Re: PCLint experiences

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On Tue, 19 Aug 2003 09:36:49 +1200, Graeme Prentice

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PC-lint from Gimpel is simply *awesome*.

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More often than I'd care to admit.

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Ditto.


As mentioned before, it can save you significant debug time by finding
errors before they make it into your test code.

If you have formal code reviews, it can save you a bundle, if you
require a clean lint before wasting people's time.

The costs of lint are *insignificant*, even if you derive no benefit
other than peace of mind.

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Lint early.  Lint often.  Lint is your *friend*.

Every time I edit a module, I run a unit lint to find any gross
mistakes.

Just before I link test code, I run a cross-module (complete) lint to
make sure everything is copacetic.

Before I run a formal build, I run a cross-module lint to make sure
keyword expansion in revision control hasn't killed anything (it
hasn't yet, but I'm paranoid).

Lint early.  Lint often.  Lint is your *friend*.

Regards,

                               -=Dave
--
Change is inevitable, progress is not.

Re: PCLint experiences
1.  Lint is good.

2.  You will not use it if you don't use it every build.

Just my opinion.

Bruce

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Re: PCLint experiences
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Often. It's particuarly good at catching subtle C++ problems.

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Very regularly.


It's there for the engineers to use whenever they want, but Lint reports
are included in the release process for all products.

PC-Lint has paid for itself dozens of times over. I could not recommend
it more highly.

pete
--
snipped-for-privacy@fenelon.com "there's no room for enigmas in built-up areas" HMHB


Re: PCLint experiences
On Tue, 19 Aug 2003 09:36:49 +1200, Graeme Prentice

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Excellent product.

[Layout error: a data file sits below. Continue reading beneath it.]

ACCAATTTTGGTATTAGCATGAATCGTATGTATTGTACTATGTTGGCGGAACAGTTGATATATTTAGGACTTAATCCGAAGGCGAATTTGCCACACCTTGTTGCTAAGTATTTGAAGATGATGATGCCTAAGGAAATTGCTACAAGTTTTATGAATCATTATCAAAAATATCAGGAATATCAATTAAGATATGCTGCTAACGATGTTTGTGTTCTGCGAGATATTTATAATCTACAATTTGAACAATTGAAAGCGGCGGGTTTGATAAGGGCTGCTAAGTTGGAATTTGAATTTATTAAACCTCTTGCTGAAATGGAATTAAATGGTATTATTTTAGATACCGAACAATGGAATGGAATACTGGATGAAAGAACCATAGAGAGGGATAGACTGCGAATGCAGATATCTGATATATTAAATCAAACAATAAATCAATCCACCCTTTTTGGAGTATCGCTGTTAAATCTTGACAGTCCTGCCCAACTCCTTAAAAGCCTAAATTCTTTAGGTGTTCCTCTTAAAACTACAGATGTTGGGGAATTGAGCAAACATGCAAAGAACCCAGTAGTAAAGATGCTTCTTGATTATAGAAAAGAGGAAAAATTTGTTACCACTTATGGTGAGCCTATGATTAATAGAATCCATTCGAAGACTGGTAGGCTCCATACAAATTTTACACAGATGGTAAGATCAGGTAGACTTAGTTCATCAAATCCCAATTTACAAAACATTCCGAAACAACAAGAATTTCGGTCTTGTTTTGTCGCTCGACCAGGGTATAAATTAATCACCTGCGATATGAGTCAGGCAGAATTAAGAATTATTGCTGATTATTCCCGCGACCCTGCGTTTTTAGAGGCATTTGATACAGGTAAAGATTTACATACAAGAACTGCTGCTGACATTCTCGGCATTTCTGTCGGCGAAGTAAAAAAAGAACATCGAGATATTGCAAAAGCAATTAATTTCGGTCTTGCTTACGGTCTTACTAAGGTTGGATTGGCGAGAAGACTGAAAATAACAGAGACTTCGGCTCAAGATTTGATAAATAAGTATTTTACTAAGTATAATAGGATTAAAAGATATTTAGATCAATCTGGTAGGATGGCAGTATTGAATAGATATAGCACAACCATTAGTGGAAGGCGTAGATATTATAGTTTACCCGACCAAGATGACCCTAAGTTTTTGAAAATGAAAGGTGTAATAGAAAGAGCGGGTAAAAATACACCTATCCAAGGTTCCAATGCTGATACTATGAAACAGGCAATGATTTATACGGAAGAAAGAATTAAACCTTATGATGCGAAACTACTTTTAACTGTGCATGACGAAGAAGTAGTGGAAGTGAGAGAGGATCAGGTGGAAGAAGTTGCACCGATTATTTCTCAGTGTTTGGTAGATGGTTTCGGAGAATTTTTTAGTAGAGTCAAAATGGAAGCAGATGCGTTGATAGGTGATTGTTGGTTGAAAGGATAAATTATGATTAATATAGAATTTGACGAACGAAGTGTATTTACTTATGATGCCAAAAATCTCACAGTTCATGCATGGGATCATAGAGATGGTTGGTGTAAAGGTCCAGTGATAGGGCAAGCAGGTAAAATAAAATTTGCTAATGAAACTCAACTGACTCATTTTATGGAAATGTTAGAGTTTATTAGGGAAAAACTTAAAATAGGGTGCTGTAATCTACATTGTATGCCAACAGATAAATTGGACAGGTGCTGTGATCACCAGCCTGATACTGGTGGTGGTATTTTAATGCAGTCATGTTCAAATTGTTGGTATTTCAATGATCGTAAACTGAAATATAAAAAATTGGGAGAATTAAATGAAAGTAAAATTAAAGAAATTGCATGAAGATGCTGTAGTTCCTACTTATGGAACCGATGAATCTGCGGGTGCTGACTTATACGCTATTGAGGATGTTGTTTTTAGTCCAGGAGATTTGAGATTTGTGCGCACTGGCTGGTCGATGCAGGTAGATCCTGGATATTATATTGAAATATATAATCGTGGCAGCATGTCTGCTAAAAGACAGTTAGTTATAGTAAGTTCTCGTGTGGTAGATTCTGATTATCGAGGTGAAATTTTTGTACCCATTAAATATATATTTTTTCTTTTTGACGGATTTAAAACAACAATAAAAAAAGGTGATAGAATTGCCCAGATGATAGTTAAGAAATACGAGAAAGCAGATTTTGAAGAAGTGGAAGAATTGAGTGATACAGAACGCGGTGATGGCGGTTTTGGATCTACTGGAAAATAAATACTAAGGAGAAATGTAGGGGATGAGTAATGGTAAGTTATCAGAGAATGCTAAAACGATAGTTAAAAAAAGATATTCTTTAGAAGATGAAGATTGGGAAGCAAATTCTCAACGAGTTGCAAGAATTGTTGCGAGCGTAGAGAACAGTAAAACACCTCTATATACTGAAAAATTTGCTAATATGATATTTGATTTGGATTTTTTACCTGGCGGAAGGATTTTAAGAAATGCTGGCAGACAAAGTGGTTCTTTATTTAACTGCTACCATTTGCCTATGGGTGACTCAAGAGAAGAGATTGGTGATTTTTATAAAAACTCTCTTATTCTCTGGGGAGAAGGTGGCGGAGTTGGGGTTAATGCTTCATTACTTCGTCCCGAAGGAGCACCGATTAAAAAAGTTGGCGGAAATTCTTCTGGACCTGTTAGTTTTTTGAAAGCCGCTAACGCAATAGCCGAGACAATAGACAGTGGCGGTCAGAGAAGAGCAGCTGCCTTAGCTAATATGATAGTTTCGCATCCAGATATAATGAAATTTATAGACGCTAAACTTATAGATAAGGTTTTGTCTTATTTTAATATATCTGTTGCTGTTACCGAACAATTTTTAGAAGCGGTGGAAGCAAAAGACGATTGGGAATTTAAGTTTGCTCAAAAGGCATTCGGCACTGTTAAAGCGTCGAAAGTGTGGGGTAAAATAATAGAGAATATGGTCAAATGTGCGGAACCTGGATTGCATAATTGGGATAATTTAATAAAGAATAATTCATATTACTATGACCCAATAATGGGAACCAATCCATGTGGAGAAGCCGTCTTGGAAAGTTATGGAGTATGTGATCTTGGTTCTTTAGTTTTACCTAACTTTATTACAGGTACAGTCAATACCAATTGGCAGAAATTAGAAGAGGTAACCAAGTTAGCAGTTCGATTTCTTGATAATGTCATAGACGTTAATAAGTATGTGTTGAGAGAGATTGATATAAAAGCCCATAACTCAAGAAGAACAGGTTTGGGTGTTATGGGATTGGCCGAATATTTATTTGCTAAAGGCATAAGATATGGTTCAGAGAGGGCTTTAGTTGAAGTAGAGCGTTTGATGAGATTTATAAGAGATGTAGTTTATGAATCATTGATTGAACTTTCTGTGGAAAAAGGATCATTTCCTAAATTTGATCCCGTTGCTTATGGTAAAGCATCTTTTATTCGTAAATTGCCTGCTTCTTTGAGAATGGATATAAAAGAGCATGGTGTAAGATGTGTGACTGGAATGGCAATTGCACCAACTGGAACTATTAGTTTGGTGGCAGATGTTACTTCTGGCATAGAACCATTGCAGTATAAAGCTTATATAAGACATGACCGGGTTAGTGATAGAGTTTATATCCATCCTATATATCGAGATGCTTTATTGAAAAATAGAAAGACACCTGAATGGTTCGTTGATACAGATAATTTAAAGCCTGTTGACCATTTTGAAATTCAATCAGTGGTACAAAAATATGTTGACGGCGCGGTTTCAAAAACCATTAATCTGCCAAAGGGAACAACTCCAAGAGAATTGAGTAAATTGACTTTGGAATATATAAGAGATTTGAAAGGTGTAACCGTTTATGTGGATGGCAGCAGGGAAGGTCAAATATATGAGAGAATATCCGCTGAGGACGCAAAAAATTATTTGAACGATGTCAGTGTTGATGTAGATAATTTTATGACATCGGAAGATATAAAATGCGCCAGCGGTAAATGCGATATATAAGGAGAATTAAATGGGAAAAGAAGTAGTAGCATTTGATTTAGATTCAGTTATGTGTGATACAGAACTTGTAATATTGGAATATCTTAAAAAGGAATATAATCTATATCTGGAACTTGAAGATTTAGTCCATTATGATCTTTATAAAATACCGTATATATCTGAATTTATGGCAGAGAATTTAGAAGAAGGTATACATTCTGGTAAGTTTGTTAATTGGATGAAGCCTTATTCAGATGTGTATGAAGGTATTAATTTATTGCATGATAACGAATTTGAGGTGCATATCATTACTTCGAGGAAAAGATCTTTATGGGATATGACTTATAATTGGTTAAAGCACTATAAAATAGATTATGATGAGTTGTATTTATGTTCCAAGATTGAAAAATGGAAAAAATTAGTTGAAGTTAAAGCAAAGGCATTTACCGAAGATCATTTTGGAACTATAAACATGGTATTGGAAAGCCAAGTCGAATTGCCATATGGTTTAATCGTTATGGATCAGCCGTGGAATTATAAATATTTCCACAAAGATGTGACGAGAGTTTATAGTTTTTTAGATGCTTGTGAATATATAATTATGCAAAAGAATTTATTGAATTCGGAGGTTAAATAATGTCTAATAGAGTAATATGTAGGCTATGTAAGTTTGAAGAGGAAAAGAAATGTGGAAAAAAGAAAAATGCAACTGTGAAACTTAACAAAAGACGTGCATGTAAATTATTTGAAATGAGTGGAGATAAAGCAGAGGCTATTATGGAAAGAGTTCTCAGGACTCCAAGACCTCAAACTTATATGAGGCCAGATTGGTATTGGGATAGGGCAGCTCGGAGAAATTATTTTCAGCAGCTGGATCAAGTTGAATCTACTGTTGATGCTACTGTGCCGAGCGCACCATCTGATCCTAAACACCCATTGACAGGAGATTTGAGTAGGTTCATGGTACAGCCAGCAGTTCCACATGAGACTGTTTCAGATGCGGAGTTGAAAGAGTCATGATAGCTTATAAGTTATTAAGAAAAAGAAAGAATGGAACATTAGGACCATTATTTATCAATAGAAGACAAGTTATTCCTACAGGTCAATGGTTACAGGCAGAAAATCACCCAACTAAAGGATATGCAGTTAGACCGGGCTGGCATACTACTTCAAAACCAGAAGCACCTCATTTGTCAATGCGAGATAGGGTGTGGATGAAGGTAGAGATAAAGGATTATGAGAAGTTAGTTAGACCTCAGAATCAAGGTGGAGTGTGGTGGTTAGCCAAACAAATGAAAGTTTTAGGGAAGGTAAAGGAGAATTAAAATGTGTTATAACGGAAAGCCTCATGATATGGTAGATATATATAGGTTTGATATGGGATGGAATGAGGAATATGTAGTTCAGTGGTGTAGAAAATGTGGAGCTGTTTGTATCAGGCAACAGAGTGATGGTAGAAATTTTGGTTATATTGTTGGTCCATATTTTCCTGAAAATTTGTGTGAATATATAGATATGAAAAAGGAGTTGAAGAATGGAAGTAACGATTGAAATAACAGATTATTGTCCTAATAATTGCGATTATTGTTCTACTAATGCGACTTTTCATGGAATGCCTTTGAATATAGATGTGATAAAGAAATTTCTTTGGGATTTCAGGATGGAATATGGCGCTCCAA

All the time.

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Some of the time.

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Definitely recommended.


After every change, it's part of my make file. Lint errors abort the
make.

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Re: PCLint experiences

The "costs" I was referring to was the ongoing cost of the time taken
to do the linting.  I have a "legacy" project for which lint gives a
large number of errors  - I know you can turn things off.  I guess
with new software you can create "zero lint error" software and then
it only takes a small amount of time.  Thanks for all the comments.

Graeme

Re: PCLint experiences
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OK, well the issues then boil down to setting up a sensible environment
(although many are shipped with it), looking at what Lint is telling
you about your code, UNDERSTANDING what the messages mean in the
context, and deciding whether to dismiss them explicitly, modify
your Lint environment to dismiss them globally, or fix the code to
avoid them.

I'd therefore say that the cost of introducing Lint is about the same as
doing an extremely thorough code review and addressing all the issues found
in it. Something you should be doing anyway, just with Lint automating
some of the inspection!

The ROI starts immediately - Lint is a better reviewer than your
staff (it's a better reviewer than *anyone*'s staff), and the